My first visit to Austin the beginning of Dec for a wedding (not mine). Took Thursday and Friday beforehand in order to soak up all that is, according to everyone I spoke with there, the only city in Texas a liberal would want to visit. My people indeed run a very nice burg. Thursday night was swank, 3-course dinner night at Congress. Post bar-hopping plans were cancelled due to too much good food. No matter. The next morning was donut breakfast at Gourdough's then a walk through the Barton Creek Greenbelt. The internet speaks of great swimming holes but, even though it was too cold for swimming, the creek was bone-dry. I learned later from a local at the wedding that the drought of the last two years hit the Greenbelt hard. Still, it was a nice, alien, southwest landscape to walk through.
Continue to post-hike drinks at Trudy's (no food, still full from Congress and donuts) then on to the entertainment of the trip: a Doug Loves Movies podcast recording at the Alamo Drafthouse. Buy the podcast and you'll probably hear Lisa cackling at one point in the background! Sadly, they weren't doing their Trapped in the Closet Sing-Along while we were in town :-(. Wander the strip and people-watch until time for our second swank locale of the trip: drinks at Midnight Cowboy Modeling and Oriental Massage. Thanks to the name on the apartment buzzer that gets you into the bar, I now know who Harry Craddock is. More wanderings, eatings at a pizzeria, and drinkings to finish our undirected tour of Austin. On to the wedding.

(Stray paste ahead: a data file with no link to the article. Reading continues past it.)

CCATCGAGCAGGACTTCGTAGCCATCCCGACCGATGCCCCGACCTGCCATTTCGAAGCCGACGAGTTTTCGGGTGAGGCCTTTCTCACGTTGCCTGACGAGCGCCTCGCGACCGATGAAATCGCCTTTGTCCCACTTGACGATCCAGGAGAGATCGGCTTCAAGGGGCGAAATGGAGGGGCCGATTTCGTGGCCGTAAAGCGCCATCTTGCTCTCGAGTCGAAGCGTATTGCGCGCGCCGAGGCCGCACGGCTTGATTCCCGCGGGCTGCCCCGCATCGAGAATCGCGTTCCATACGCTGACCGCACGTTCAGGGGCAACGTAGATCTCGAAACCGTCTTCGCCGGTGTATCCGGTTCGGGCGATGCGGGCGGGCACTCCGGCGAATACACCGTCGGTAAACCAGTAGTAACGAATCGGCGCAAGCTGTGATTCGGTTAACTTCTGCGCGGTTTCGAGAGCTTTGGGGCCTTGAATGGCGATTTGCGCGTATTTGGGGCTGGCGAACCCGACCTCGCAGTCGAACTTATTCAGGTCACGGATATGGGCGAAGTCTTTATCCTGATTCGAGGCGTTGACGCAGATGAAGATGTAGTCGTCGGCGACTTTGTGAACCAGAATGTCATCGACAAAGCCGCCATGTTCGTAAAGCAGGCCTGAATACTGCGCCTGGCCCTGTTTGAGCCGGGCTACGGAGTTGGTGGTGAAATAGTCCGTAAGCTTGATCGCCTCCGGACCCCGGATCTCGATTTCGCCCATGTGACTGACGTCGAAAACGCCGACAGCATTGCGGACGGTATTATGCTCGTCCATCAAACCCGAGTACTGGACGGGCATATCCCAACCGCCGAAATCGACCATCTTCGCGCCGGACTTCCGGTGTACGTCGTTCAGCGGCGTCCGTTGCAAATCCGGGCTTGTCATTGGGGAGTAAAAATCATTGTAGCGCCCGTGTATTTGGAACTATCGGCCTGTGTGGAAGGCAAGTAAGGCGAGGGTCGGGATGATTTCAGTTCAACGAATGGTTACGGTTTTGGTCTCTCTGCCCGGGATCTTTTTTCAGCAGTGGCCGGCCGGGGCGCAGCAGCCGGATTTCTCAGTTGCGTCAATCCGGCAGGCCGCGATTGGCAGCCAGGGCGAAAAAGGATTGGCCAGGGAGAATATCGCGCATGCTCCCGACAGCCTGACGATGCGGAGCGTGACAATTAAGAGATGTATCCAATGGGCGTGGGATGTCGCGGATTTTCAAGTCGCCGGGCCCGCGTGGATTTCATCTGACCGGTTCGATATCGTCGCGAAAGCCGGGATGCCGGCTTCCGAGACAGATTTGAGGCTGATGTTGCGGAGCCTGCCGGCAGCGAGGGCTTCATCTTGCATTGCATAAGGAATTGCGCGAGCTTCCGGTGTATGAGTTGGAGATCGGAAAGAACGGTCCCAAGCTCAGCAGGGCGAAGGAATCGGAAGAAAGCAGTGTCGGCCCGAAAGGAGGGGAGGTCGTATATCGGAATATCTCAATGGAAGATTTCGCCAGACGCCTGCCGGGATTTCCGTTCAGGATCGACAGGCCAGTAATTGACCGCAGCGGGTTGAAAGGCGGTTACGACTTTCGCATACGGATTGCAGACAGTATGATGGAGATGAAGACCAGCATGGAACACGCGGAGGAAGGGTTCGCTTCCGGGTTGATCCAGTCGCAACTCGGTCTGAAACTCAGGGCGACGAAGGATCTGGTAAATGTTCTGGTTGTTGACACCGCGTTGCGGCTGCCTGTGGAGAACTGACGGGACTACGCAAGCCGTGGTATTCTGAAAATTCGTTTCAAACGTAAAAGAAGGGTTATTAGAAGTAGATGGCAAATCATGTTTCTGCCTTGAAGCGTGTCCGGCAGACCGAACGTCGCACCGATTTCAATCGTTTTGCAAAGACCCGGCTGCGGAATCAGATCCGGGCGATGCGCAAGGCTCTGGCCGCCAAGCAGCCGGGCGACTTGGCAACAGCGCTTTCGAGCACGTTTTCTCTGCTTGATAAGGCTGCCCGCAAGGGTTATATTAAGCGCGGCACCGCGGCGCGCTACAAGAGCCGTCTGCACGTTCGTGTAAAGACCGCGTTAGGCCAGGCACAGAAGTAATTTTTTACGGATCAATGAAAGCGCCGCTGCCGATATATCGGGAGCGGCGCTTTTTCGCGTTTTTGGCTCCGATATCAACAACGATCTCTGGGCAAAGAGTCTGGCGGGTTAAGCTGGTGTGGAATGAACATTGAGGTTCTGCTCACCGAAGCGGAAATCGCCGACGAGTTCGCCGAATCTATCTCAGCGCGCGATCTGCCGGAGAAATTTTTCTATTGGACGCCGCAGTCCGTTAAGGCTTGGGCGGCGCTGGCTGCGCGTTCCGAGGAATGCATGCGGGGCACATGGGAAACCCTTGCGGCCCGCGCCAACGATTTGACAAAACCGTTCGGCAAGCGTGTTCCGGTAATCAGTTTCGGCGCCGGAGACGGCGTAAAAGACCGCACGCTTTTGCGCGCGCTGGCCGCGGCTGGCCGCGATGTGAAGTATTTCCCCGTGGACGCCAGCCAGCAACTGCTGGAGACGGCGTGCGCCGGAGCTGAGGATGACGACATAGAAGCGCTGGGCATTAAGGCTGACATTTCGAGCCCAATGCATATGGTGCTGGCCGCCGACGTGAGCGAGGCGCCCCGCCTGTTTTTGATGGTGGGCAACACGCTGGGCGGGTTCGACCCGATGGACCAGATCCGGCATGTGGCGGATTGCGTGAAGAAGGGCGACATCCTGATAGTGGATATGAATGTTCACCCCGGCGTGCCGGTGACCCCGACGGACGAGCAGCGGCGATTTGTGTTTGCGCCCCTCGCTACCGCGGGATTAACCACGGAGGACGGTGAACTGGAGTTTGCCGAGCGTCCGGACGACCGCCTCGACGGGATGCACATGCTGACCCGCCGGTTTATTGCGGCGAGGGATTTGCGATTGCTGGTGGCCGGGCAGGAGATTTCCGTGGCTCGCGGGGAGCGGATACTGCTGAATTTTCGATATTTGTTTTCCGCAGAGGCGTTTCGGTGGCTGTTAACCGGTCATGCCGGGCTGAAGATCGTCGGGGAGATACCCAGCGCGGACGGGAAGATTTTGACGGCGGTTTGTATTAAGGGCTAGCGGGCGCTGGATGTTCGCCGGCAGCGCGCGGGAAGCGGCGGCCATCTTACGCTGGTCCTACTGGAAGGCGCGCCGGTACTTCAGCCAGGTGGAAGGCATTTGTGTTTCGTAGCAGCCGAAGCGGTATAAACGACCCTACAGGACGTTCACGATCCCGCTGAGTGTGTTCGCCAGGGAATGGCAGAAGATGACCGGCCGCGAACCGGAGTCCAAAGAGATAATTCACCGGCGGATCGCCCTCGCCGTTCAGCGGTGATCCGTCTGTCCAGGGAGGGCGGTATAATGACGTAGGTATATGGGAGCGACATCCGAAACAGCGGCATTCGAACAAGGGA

We checkout of The Driskill in downtown Austin and drive to the Barton Creek Resort a few miles out. Beautiful, but to quote Al Czervik
Golf courses and cemeteries are the biggest wasters of prime real estate. The wedding proper was at a ranch a few miles away and it was the pinnacle of swank for the trip. Among the appetizers offered before the wedding were a whole pig on a spit. I got to speak to many fascinating guests including a lawyer for Texas teachers unions. Usually, I attract rabid conservatives (one of the gay guests we were chatting with declared me at first sight as Mr. Conservative, so I guess I give off a vibe), so it was nice to be immersed in a gaggle of liberals.
Sunday brunch with our only live music of the trip (I know, I know), a visit to Waterloo Records where I got a replacement copy of Tales from Topographic Oceans, then home.
Genesis tribute-band extraordinaire, The Musical Box, performed for the last time ever the seminal concept album The Lamb Lies Down on Broadway. As much as Einstein on the Beach--seen live in London at the beginning of 2012--this was an iconic work for me growing up. I'd always heard of TMB and their faithful interpretations, but never made the effort. With the range of music, costumes, and sets, this was a stunning show. Memorable: "The Lamia" where the singer was hidden within a glowing cloth tube for the entirety of the song; pulling off the metrically manic solos for "In The Cage" and "Riding the Scree"; "Cuckoo Cocoon" where the singer lies on stage with his head towards the audience during his flute solo. More than any concert, I'm sad I'll never see it again.
The Cheatham's first holiday bash in their Decatur digs; my first holiday party with my current company; A Christmas Carol at Shakespeare Tavern; our (usually) annual holiday dinner with friends, this year at The Optimist; our soon-to-be annual holiday dinner with Bob&Lisa, this year at no246 in Decatur; annual holiday party at The Barry's. Special weekend in Blackberry Farm as a gift from the mom-in-law with the Foley family. Cold days in the mountains with fireplaces, amazing food, nano-brewery tour, and a failed attempt at our first geocaching foray. Finally, a visit to the Atlanta Botanical Gardens--my first--with Lisa and Theresa for their garden lights display.